Regulate, don’t ban—Nigeria Senate tells central bank

Just days after the Central Bank of Nigeria banned banks from processing digital currency-related payments, the Nigerian Senate has stepped in. In its session late last week, the Senate called on the governor of the CBN to reassess the bank’s stance and find a way to regulate the industry, not ban it completely.

A week ago, the regulator sent a circular to all banks, ordering them to shut down digital currency-related accounts. As per the circular, digital currencies pose a danger to Nigeria’s financial system. It was also acting to “protect Nigerians from the risks inherent in crypto transactions.”

The country’s digital currency community, which is the largest in Africa and second-largest in the world behind the U.S, was instantly up in arms against the directive. Some felt that the CBN was looking out for the interests of a few, such as foreign exchange bureaus.

Nigeria’s Senate has now stepped in. The legislative house wants the CBN governor to brief its Banking Committee on why it made the decision. Several senators took to the floor to express their opposition to the ban. They believe that Nigeria has a lot more to gain from regulating the industry, rather than an outright ban.

“Technology has changed the manner businesses are conducted globally. We started from barter and migrated to credit card. The next level is cryptocurrency and we can’t run away from it. It is CBN responsibility to bring Nigerians to the next level not discouraging it,” one senator said.

“We didn’t create, and therefore can’t kill it,” according to another lawyer, who pointed out that Nigerian youth will still seek a way to access global technology, such as digital currencies. The government can’t shield them from every emerging technology. Therefore, the best approach is to regulate it in an enabling way.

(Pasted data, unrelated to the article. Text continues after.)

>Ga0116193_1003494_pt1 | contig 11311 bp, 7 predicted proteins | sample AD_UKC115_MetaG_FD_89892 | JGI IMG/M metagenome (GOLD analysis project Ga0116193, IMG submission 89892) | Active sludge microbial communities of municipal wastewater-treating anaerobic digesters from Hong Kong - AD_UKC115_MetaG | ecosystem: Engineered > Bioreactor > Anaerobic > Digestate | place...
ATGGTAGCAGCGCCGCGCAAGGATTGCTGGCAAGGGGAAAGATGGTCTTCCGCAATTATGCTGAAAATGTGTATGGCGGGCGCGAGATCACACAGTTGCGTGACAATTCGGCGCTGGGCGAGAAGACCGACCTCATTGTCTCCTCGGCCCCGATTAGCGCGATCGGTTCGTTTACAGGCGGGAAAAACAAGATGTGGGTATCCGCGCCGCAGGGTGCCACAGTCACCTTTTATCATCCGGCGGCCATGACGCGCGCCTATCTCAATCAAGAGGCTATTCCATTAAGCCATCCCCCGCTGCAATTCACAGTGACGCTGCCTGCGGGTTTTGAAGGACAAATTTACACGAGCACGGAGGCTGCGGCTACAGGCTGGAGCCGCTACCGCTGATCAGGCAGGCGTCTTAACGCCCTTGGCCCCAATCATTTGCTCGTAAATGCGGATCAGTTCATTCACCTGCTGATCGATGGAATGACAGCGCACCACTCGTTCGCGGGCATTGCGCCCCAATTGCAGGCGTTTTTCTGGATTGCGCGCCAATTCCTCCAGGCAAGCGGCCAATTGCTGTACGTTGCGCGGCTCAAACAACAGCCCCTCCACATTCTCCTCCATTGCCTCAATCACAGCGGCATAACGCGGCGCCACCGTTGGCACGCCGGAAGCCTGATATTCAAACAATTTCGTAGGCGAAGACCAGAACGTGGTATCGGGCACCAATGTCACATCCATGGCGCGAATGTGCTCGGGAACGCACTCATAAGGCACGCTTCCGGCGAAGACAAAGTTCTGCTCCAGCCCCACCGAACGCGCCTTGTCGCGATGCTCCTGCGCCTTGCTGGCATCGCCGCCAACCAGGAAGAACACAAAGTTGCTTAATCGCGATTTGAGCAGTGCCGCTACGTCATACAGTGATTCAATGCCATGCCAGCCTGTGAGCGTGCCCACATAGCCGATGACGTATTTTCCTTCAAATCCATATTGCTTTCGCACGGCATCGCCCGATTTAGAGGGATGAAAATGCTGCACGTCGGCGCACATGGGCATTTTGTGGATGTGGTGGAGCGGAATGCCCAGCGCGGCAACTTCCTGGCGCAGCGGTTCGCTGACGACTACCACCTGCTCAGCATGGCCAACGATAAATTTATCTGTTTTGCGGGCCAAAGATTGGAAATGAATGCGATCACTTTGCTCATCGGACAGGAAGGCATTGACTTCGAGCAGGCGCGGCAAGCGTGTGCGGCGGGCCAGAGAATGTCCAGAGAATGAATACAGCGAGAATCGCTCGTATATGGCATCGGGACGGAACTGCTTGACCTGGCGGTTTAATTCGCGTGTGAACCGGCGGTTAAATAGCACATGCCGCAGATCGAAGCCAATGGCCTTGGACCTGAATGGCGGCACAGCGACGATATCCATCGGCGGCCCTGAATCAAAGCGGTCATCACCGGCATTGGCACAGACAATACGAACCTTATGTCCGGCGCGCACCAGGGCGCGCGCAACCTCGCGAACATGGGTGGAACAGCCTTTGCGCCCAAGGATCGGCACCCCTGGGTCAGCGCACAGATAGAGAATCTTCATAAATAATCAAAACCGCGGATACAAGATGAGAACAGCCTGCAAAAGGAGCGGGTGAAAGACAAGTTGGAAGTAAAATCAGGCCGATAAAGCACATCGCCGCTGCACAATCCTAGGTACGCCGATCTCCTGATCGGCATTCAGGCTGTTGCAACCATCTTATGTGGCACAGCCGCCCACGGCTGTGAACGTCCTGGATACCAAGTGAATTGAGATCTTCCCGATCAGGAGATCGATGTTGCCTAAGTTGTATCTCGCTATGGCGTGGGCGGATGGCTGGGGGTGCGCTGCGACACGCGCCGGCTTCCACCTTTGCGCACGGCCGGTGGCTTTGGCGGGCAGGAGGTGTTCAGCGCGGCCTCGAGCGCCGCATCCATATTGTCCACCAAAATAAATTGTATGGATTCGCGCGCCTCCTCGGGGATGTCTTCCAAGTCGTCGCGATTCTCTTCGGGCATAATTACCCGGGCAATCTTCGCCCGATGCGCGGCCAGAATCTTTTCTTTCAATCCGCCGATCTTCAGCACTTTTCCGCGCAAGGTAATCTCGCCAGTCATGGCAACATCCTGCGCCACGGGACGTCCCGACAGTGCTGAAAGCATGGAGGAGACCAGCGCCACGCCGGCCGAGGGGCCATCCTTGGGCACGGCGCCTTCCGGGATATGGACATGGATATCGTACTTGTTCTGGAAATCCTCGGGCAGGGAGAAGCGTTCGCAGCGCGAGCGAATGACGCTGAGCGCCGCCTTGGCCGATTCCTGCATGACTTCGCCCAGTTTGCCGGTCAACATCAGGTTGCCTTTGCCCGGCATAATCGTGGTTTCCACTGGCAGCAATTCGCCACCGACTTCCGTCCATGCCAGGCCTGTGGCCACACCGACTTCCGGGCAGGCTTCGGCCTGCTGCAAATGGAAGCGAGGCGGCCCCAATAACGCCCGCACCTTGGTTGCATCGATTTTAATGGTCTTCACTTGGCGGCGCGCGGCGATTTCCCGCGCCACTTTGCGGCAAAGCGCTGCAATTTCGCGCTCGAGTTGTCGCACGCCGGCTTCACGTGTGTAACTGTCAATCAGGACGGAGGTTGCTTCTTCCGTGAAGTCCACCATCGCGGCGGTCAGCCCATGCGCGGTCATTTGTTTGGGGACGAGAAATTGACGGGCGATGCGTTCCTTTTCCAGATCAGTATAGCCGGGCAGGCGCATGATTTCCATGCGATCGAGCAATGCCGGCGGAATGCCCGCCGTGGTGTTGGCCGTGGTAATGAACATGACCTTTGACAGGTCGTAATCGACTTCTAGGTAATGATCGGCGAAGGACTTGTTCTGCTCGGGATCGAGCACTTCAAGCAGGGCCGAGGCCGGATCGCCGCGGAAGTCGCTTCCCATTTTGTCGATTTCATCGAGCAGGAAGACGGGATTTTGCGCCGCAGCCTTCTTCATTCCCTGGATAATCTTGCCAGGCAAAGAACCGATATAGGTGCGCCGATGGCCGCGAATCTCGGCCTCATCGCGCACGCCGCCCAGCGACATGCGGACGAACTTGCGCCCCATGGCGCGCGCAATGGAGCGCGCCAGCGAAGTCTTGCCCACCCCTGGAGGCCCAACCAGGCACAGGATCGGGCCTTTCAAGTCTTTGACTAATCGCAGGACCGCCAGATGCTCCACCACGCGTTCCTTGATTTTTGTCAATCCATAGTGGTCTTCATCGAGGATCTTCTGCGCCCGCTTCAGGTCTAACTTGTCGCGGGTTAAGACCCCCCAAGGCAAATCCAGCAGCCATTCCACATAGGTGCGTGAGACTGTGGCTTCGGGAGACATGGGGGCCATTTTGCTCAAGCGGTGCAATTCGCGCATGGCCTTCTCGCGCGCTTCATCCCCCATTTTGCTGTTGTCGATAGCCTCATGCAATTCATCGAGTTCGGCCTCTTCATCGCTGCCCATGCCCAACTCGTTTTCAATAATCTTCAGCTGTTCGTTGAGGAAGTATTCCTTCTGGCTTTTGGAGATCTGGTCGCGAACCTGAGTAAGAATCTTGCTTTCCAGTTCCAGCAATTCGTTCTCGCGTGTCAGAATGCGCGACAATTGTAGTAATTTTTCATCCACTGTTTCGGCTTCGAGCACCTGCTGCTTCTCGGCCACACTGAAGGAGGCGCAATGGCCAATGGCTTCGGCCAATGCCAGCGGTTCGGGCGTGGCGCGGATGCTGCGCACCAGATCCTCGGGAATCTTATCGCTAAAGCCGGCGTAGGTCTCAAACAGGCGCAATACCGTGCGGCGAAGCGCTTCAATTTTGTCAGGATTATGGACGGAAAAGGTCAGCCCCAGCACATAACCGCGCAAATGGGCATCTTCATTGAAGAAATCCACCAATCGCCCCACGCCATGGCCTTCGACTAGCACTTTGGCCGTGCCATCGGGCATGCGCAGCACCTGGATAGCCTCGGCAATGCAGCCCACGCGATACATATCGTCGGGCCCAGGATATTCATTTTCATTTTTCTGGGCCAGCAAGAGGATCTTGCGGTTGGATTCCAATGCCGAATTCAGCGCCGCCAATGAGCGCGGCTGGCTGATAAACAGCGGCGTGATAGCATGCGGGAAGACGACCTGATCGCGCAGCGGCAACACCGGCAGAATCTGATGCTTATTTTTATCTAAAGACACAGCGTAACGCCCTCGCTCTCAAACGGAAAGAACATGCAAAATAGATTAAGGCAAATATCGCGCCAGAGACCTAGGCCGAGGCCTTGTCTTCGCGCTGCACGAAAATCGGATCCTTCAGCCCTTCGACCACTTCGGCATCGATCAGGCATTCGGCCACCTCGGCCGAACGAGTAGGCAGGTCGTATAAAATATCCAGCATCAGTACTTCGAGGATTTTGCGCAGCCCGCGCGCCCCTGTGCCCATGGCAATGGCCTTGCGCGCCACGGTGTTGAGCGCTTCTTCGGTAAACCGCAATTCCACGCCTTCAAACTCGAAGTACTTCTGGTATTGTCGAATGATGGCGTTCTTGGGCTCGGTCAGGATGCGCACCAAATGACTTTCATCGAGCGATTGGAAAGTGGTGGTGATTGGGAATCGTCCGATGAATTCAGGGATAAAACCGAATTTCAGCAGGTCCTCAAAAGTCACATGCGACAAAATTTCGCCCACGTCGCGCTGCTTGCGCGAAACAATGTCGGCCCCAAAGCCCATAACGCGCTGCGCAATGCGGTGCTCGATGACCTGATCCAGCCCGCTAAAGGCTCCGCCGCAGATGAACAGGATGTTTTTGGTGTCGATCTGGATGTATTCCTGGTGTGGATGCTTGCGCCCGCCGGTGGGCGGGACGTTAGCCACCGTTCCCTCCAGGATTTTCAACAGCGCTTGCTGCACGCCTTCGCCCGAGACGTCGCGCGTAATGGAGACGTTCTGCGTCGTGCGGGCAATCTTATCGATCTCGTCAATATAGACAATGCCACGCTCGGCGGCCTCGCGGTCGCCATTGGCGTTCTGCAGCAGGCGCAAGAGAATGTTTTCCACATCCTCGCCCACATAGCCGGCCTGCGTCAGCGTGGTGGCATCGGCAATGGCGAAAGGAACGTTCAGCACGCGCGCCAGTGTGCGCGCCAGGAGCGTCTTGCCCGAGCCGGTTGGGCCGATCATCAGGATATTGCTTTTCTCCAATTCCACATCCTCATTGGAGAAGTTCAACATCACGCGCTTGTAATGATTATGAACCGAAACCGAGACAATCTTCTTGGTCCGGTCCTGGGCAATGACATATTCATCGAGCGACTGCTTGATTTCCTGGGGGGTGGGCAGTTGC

Speaking to the press after the session, the senator further claimed that the CBN is only afraid of digital currencies because they are anonymous, mistakenly so. While some digital currencies like Monero are anonymous, Bitcoin is anything but. Dr. Craig Wright has clarified this severally. “It is not anonymity, it is privacy. It is keeping details away from the public; not those who were involved in the exchange and certainly not those who are required by law to monitor exchanges,” he outlined in one of his blog posts.

In the aftermath of the Senate move, the Nigerian Securities and Exchange Commission has sidelined its plans to regulate digital currencies. It issued a statement, part of which stated:

“For the purpose of admittance into the SEC regulatory incubation framework, the assessment of all persons and products affected by the CBN circular of Feb. 5, 2021, is hereby put on hold until such persons are able to operate bank accounts within the Nigerian banking system.”

See also: CoinGeek Live panel, Digital Currency & Global Compliance: Tools & Tips for Exchanges, Wallets & Other Service Providers

New to Bitcoin? Check out CoinGeek’s Bitcoin for Beginners section, the ultimate resource guide to learn more about Bitcoin—as originally envisioned by Satoshi Nakamoto—and blockchain.

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